Climate change, energy crisis, resource scarcity, and pollution are major issues humankind will be facing in future years. Sustainable development has become a priority for the world's policy makers since humanity's impact on the environment has been greatly accelerated in the past century with rapidly increasing population and the concomitant sharp decrease of ultimate natural resources. Finding alternatives and more sustainable ways to live, in general, is our duty to pass on to future generations, and one of these important messages relates to waste. Waste from different types (e.g., agricultural, food, industrial) is generated day by day in extensive quantities, generating a significant problem in its management and disposal. A widespread feeling of “environment in danger” has been present everywhere in our society in recent years, which, however, has not yet crystallized in a general concienciation of cutting waste production in our daily lives. Many methods could achieve sustainable development, methods that could not only improve waste management but could also lead to the production of industrially important chemicals, materials, and fuels, in essence, valuable end products from waste.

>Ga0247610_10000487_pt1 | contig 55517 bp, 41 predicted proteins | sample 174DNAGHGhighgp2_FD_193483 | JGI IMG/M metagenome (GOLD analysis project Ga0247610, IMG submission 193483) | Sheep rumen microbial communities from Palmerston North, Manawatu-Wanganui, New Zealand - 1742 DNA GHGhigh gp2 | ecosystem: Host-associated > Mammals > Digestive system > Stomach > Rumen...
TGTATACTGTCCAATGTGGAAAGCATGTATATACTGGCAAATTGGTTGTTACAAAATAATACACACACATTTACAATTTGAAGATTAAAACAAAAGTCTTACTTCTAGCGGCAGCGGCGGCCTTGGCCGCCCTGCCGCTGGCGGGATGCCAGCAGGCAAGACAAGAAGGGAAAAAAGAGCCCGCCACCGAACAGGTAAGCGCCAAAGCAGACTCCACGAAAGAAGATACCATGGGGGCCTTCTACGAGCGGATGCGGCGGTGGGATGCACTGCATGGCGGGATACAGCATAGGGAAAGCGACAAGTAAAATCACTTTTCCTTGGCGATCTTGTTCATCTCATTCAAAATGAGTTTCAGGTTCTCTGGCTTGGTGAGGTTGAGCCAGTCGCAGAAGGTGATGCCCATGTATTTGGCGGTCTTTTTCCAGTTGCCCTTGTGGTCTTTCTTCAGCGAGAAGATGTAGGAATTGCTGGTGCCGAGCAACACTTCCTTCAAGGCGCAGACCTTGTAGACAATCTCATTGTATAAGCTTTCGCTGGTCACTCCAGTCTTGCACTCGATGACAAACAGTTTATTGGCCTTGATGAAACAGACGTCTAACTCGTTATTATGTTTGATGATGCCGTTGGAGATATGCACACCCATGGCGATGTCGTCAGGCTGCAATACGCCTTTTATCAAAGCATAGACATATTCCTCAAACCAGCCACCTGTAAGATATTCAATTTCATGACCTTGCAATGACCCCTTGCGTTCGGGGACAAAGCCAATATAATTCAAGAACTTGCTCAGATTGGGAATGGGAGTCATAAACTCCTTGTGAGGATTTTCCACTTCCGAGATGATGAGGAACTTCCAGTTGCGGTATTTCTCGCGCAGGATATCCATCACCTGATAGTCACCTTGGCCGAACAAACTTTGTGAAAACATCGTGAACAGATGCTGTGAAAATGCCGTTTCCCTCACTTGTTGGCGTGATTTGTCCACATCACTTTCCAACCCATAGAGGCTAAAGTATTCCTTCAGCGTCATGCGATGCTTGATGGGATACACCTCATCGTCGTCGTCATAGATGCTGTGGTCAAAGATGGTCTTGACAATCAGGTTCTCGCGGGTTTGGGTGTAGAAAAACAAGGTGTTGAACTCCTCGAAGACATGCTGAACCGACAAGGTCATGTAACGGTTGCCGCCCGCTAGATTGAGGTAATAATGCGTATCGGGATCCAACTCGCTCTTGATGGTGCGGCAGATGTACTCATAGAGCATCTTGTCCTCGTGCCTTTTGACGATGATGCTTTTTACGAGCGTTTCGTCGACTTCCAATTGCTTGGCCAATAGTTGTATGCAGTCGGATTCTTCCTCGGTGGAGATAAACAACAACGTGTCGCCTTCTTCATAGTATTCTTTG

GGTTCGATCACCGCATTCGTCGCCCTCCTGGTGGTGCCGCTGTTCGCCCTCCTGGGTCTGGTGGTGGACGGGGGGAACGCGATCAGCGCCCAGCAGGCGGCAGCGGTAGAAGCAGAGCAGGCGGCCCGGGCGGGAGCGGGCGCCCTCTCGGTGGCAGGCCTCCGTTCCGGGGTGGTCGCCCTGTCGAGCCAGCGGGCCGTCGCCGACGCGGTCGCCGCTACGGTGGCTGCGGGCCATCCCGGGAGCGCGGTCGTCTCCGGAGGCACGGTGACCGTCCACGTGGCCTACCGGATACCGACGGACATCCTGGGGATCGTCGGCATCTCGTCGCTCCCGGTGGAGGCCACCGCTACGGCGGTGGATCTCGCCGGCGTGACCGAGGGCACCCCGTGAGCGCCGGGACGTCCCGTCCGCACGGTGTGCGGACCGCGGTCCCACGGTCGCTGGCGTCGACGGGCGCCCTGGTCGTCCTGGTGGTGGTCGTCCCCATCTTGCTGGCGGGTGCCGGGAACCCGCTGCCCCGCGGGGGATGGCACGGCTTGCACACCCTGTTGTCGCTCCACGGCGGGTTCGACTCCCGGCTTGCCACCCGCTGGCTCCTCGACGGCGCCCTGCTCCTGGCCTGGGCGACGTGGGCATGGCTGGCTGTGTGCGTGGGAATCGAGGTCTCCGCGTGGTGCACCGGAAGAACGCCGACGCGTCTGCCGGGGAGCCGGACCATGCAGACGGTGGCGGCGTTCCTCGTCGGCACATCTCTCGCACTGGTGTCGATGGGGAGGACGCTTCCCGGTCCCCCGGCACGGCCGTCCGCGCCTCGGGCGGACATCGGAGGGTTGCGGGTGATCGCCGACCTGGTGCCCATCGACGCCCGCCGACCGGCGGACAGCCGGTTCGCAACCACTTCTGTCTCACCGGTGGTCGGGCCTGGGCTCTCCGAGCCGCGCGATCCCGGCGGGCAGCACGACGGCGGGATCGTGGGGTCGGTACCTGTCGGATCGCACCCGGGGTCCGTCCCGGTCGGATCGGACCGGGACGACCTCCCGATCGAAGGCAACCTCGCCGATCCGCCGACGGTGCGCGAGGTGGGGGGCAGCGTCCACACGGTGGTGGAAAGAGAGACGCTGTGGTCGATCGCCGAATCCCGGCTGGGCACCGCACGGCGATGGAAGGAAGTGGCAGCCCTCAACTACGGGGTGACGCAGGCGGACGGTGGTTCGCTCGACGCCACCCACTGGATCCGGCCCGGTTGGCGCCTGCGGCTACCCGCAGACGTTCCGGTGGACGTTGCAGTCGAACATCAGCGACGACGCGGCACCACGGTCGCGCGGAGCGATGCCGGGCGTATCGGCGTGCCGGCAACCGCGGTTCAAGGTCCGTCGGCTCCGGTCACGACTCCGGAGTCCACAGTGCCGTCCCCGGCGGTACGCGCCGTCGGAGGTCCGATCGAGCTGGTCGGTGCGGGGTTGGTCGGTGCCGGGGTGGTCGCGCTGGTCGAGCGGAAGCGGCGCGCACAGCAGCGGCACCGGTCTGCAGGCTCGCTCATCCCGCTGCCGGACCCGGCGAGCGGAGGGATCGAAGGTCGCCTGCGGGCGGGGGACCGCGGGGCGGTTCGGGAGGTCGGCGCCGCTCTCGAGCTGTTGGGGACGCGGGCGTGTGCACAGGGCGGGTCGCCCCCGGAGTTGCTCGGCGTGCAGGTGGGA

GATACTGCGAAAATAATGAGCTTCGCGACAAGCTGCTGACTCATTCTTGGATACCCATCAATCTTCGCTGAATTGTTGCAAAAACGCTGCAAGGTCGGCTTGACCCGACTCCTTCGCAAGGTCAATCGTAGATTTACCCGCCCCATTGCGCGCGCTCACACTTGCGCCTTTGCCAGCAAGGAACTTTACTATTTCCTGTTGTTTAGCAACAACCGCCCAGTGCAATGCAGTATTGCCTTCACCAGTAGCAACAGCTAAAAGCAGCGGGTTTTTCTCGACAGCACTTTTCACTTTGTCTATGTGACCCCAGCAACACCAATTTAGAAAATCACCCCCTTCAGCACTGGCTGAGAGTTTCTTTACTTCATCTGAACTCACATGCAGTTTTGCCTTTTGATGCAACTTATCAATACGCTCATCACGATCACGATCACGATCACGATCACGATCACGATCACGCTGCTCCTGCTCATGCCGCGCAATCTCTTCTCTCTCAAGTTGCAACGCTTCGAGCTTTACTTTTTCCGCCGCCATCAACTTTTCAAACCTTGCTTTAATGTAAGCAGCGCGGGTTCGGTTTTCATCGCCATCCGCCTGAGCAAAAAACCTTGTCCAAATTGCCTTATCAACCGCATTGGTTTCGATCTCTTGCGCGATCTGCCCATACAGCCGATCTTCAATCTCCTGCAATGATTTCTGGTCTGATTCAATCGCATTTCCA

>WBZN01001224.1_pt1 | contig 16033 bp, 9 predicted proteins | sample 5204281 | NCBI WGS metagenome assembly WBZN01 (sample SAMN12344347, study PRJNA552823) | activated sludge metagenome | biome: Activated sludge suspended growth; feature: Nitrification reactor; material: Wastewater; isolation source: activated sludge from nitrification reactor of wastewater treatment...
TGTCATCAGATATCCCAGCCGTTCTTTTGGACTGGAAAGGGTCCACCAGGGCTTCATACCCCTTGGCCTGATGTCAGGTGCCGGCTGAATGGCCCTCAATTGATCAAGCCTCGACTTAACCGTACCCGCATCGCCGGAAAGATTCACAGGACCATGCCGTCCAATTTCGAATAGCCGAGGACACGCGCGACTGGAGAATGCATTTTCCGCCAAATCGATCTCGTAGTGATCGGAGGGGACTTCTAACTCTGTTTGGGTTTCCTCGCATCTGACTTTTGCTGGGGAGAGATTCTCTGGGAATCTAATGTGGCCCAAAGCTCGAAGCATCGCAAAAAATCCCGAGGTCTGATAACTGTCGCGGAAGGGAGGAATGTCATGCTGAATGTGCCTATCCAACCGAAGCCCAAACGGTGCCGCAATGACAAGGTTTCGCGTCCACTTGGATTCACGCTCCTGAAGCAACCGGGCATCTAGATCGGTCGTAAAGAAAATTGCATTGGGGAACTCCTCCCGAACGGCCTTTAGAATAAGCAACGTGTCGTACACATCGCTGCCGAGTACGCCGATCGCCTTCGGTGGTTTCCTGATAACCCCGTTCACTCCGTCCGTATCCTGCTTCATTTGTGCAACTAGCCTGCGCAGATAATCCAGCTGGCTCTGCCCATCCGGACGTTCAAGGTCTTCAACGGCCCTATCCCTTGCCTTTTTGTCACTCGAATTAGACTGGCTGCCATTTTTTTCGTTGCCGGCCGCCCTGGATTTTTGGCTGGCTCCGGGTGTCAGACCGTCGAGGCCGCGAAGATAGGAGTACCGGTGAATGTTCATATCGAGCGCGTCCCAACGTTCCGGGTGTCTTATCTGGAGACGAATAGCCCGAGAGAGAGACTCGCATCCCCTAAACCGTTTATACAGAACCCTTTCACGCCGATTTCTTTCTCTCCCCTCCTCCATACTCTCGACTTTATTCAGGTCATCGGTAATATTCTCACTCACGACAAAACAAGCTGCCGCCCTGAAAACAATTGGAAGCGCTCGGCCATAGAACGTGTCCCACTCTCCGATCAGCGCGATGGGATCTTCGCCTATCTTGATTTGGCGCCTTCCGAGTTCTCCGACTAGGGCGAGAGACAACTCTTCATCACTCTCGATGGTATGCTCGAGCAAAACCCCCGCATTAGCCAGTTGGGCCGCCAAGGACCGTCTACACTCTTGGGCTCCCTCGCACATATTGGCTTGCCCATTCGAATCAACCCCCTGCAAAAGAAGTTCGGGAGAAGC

Waste valorization is the process of converting waste materials into more useful products including chemicals, materials, and fuels. Such concept has already existed for a long time, mostly related to waste management, but it has been brought back to our society with renewed interest due to the fast depletion of natural and primary resources, the increased waste generation and landfilling worldwide and the need for more sustainable and cost-efficient waste management protocols. Various valorization techniques are currently showing promise in meeting industrial demands. One among such promising waste valorization strategies is the application of flow chemical technology to process waste to valuable products. A recent review of Ruiz et al. [1] highlighted various advantages of continuous flow processes particularly for biomass and/or food waste valorization which included reaction control, ease of scale-up, efficient reaction cycles producing more yield, and no required catalyst separation. Although flow chemistry has been known to be used in industries for other processing methodologies, it still remains to be used in biomass/waste valorization – a limitation caused by the large energy needed to degrade highly stable biopolymers and recalcitrant compounds (e.g., lignin). The deconstruction of such biopolymers, most of the time, requires extreme conditions of pressure and temperature – conditions achieved by microwave heating, which is another green valorization technology. These requirements are not simple to satisfy and various techniques (e.g., microwave irradiation) need to be combined to satisfy the prerequisites for a successful transformation of waste. However, the main challenge for this combination is on the scale-up itself. As conceptualized by Glasnov et al. [2] microwave and flow chemistries maybe coupled by attaching back-pressure regulators to flow devices. This approach can revolutionize industrial valorization since it will synthesize products fast (due to microwave heating) on one continuous run (flow process). Although the approach presented is possible, the main challenge of temperature transfer from microwave to flow remains to be solved. A buildup of temperature gradient inside the instrument could lead to various instrument inefficiencies.